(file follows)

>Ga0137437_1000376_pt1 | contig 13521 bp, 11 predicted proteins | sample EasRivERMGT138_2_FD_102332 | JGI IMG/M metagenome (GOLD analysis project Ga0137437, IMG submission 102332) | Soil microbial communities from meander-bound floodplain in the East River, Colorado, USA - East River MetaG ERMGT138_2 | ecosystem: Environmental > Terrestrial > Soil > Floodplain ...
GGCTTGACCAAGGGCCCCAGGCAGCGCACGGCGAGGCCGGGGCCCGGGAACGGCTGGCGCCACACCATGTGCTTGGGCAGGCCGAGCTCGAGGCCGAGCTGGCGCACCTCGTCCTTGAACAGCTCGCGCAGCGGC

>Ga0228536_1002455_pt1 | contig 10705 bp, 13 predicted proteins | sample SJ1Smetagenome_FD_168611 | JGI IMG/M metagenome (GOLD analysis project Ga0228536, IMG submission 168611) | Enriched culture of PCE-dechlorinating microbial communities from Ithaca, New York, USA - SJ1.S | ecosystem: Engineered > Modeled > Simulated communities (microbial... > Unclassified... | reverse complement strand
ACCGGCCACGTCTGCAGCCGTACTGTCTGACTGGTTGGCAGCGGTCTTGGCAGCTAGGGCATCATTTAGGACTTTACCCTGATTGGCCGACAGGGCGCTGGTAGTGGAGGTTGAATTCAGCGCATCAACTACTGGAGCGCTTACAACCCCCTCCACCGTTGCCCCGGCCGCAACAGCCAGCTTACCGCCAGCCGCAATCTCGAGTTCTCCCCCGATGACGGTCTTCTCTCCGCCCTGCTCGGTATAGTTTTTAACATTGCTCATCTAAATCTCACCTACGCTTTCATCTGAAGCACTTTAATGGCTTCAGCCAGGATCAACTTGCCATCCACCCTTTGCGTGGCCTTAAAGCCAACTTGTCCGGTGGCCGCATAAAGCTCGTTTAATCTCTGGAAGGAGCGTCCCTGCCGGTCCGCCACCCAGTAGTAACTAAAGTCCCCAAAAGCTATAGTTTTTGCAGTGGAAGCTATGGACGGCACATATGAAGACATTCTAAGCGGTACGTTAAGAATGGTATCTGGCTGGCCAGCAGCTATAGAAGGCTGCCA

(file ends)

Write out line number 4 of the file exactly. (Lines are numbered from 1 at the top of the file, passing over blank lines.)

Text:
ACCGGCCACGTCTGCAGCCGTACTGTCTGACTGGTTGGCAGCGGTCTTGGCAGCTAGGGCATCATTTAGGACTTTACCCTGATTGGCCGACAGGGCGCTGGTAGTGGAGGTTGAATTCAGCGCATCAACTACTGGAGCGCTTACAACCCCCTCCACCGTTGCCCCGGCCGCAACAGCCAGCTTACCGCCAGCCGCAATCTCGAGTTCTCCCCCGATGACGGTCTTCTCTCCGCCCTGCTCGGTATAGTTTTTAACATTGCTCATCTAAATCTCACCTACGCTTTCATCTGAAGCACTTTAATGGCTTCAGCCAGGATCAACTTGCCATCCACCCTTTGCGTGGCCTTAAAGCCAACTTGTCCGGTGGCCGCATAAAGCTCGTTTAATCTCTGGAAGGAGCGTCCCTGCCGGTCCGCCACCCAGTAGTAACTAAAGTCCCCAAAAGCTATAGTTTTTGCAGTGGAAGCTATGGACGGCACATATGAAGACATTCTAAGCGGTACGTTAAGAATGGTATCTGGCTGGCCAGCAGCTATAGAAGGCTGCCA